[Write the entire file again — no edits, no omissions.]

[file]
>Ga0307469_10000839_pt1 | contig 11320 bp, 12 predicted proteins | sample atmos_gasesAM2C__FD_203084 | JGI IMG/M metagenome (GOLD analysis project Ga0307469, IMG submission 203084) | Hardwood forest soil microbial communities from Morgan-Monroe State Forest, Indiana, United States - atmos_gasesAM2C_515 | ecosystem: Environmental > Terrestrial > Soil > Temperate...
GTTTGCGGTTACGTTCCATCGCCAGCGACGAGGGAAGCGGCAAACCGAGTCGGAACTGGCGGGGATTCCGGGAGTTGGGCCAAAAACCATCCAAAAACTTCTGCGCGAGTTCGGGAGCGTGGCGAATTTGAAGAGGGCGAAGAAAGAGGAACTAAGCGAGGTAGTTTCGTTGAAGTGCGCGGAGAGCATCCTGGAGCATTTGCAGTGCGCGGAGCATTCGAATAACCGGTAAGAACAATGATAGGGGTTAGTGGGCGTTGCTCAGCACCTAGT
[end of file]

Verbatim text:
>Ga0307469_10000839_pt1 | contig 11320 bp, 12 predicted proteins | sample atmos_gasesAM2C__FD_203084 | JGI IMG/M metagenome (GOLD analysis project Ga0307469, IMG submission 203084) | Hardwood forest soil microbial communities from Morgan-Monroe State Forest, Indiana, United States - atmos_gasesAM2C_515 | ecosystem: Environmental > Terrestrial > Soil > Temperate...
GTTTGCGGTTACGTTCCATCGCCAGCGACGAGGGAAGCGGCAAACCGAGTCGGAACTGGCGGGGATTCCGGGAGTTGGGCCAAAAACCATCCAAAAACTTCTGCGCGAGTTCGGGAGCGTGGCGAATTTGAAGAGGGCGAAGAAAGAGGAACTAAGCGAGGTAGTTTCGTTGAAGTGCGCGGAGAGCATCCTGGAGCATTTGCAGTGCGCGGAGCATTCGAATAACCGGTAAGAACAATGATAGGGGTTAGTGGGCGTTGCTCAGCACCTAGT